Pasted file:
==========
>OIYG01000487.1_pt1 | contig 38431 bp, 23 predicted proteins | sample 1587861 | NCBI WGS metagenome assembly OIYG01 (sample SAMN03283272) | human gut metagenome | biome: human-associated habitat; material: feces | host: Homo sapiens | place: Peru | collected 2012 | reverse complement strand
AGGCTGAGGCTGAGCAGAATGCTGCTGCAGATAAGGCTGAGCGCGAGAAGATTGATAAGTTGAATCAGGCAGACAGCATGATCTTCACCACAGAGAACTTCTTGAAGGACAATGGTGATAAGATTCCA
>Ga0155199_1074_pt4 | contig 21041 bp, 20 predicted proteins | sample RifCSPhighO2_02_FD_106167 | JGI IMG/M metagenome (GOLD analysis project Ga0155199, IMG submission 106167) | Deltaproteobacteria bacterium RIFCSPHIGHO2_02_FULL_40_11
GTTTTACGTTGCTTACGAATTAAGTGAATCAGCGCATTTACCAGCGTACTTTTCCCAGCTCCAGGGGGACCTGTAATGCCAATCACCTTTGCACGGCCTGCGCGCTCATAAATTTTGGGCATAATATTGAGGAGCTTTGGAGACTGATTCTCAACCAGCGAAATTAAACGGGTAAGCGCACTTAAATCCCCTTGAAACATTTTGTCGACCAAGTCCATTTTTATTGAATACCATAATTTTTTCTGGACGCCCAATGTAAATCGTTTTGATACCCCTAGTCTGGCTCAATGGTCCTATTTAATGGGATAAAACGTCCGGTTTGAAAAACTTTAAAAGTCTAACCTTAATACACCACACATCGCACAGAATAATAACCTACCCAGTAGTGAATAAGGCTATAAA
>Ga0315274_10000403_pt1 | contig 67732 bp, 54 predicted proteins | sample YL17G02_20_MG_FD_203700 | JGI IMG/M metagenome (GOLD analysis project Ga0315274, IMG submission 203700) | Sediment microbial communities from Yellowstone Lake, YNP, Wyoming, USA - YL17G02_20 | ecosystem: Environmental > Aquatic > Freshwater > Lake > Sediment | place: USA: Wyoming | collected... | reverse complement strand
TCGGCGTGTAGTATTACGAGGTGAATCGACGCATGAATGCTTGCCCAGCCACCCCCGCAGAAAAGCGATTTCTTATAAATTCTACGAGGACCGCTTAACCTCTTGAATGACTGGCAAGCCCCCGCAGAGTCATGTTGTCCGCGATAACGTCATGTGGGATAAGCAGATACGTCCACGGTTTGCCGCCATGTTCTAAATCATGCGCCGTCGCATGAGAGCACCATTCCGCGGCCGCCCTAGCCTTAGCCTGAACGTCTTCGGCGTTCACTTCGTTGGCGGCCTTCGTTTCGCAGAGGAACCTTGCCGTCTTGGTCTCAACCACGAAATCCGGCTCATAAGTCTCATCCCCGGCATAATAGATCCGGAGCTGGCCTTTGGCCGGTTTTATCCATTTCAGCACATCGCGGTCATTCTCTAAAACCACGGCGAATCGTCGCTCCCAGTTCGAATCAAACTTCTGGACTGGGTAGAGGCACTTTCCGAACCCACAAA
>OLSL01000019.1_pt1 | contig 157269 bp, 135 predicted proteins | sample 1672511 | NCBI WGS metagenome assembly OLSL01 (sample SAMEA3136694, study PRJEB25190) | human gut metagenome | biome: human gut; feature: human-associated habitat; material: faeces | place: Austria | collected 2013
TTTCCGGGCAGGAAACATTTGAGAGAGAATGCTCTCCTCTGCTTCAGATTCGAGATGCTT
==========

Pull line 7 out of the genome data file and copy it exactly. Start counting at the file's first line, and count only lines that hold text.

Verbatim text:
>OLSL01000019.1_pt1 | contig 157269 bp, 135 predicted proteins | sample 1672511 | NCBI WGS metagenome assembly OLSL01 (sample SAMEA3136694, study PRJEB25190) | human gut metagenome | biome: human gut; feature: human-associated habitat; material: faeces | place: Austria | collected 2013